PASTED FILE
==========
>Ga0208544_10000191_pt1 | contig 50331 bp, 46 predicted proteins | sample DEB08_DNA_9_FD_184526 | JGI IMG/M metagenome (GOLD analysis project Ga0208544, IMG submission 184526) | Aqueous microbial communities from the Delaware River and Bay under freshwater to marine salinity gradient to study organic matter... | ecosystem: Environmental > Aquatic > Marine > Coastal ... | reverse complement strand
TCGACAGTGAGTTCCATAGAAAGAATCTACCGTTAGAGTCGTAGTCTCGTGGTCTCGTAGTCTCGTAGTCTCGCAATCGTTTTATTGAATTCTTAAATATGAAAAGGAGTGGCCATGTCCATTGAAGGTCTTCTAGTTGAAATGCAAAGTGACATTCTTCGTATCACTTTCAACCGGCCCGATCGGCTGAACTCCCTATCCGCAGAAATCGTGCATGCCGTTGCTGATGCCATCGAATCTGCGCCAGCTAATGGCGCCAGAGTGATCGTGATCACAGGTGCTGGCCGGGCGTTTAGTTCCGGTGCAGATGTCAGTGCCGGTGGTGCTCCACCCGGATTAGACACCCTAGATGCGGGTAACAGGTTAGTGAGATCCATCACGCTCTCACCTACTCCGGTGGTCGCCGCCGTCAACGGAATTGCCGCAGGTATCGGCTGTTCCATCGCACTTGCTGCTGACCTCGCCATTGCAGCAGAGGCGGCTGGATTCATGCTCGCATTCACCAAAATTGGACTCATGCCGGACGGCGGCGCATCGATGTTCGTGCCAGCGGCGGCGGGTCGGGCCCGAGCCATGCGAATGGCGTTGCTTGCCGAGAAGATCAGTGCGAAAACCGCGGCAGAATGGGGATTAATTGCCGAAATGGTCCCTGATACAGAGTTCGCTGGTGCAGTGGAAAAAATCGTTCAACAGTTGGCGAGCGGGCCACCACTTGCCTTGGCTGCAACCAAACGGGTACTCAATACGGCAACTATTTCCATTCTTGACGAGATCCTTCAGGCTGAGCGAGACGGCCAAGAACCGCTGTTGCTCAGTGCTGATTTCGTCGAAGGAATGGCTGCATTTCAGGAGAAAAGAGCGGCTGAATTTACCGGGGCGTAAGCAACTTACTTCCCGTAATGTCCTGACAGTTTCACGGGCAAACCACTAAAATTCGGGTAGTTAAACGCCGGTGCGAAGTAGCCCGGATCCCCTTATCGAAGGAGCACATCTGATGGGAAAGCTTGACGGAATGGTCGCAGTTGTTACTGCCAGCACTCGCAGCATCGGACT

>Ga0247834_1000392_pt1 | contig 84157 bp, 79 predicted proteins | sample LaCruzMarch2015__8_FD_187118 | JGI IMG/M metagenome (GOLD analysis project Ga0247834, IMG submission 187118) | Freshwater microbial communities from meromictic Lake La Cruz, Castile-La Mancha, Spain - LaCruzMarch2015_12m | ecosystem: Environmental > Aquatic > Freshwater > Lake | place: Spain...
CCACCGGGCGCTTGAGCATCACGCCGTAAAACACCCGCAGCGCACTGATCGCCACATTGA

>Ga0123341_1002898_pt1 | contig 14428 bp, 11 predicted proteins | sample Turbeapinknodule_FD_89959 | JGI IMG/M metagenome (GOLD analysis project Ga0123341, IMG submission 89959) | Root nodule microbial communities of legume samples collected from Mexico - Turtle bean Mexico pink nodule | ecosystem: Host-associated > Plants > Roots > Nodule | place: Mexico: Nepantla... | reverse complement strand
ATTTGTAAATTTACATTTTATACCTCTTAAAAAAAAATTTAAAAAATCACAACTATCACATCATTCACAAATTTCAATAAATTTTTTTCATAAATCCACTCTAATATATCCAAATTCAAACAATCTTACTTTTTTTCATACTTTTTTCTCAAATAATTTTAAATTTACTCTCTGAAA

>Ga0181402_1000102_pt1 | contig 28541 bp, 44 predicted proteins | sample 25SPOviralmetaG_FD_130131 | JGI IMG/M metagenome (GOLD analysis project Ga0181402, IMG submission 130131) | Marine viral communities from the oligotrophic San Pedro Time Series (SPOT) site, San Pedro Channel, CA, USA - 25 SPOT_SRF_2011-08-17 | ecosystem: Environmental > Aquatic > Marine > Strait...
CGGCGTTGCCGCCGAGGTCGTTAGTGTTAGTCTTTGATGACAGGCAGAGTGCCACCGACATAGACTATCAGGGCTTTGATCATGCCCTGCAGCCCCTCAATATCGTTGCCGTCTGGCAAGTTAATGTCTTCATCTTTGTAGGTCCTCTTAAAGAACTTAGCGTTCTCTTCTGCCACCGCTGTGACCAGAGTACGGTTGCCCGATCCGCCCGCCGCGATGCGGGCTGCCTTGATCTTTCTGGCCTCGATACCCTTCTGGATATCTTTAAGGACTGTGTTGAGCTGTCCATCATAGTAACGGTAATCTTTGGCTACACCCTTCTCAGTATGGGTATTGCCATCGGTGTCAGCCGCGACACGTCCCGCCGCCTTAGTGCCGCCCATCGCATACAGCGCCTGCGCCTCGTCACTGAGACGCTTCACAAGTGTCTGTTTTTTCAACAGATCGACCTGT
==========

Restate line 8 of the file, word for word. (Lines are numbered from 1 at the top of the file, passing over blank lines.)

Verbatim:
CGGCGTTGCCGCCGAGGTCGTTAGTGTTAGTCTTTGATGACAGGCAGAGTGCCACCGACATAGACTATCAGGGCTTTGATCATGCCCTGCAGCCCCTCAATATCGTTGCCGTCTGGCAAGTTAATGTCTTCATCTTTGTAGGTCCTCTTAAAGAACTTAGCGTTCTCTTCTGCCACCGCTGTGACCAGAGTACGGTTGCCCGATCCGCCCGCCGCGATGCGGGCTGCCTTGATCTTTCTGGCCTCGATACCCTTCTGGATATCTTTAAGGACTGTGTTGAGCTGTCCATCATAGTAACGGTAATCTTTGGCTACACCCTTCTCAGTATGGGTATTGCCATCGGTGTCAGCCGCGACACGTCCCGCCGCCTTAGTGCCGCCCATCGCATACAGCGCCTGCGCCTCGTCACTGAGACGCTTCACAAGTGTCTGTTTTTTCAACAGATCGACCTGT